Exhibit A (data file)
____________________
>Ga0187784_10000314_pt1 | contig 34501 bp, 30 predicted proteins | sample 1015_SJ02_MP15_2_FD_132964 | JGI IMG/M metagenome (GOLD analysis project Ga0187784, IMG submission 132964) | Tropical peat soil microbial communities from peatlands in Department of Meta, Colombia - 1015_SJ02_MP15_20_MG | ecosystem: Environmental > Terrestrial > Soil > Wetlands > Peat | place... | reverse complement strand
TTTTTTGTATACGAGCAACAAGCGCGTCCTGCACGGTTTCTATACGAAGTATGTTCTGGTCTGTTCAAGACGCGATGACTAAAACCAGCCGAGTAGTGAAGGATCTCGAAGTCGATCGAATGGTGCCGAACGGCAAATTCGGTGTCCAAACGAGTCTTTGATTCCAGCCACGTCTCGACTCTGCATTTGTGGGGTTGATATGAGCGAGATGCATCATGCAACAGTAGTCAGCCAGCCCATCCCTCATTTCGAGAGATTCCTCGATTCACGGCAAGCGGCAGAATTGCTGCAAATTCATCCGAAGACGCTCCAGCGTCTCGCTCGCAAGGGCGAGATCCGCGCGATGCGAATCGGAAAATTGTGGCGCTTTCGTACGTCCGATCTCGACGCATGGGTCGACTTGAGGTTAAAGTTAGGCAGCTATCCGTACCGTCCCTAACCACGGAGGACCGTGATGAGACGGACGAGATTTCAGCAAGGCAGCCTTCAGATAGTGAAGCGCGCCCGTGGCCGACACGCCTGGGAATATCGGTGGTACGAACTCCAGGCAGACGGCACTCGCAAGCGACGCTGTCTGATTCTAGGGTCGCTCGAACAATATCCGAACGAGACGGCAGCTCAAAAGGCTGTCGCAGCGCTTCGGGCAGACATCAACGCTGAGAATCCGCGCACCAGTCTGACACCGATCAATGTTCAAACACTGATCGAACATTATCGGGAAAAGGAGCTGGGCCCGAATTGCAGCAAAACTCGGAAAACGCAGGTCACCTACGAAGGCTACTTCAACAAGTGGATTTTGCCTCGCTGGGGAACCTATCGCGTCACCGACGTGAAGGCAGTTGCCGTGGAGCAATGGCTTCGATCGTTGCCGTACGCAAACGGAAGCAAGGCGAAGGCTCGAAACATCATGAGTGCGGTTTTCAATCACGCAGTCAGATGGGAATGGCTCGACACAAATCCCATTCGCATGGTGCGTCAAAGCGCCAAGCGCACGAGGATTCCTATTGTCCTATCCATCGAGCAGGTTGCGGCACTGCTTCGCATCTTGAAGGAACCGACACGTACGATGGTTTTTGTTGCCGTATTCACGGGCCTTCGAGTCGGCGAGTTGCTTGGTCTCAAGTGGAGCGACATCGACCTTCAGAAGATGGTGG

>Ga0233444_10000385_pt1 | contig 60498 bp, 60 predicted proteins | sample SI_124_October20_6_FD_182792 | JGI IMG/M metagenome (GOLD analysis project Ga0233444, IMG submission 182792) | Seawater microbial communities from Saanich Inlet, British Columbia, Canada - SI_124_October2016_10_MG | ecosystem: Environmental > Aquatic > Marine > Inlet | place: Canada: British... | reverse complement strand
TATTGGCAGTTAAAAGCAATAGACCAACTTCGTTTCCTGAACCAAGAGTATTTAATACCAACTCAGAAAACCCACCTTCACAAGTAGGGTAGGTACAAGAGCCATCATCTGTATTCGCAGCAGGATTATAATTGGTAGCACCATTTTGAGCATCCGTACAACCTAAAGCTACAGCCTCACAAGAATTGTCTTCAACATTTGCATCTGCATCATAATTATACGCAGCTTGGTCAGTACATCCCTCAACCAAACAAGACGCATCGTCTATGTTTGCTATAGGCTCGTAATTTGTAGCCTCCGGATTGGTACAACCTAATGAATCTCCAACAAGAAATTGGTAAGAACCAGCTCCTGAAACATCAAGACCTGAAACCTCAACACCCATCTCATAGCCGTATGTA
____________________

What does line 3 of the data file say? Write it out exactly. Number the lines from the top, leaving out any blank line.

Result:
>Ga0233444_10000385_pt1 | contig 60498 bp, 60 predicted proteins | sample SI_124_October20_6_FD_182792 | JGI IMG/M metagenome (GOLD analysis project Ga0233444, IMG submission 182792) | Seawater microbial communities from Saanich Inlet, British Columbia, Canada - SI_124_October2016_10_MG | ecosystem: Environmental > Aquatic > Marine > Inlet | place: Canada: British... | reverse complement strand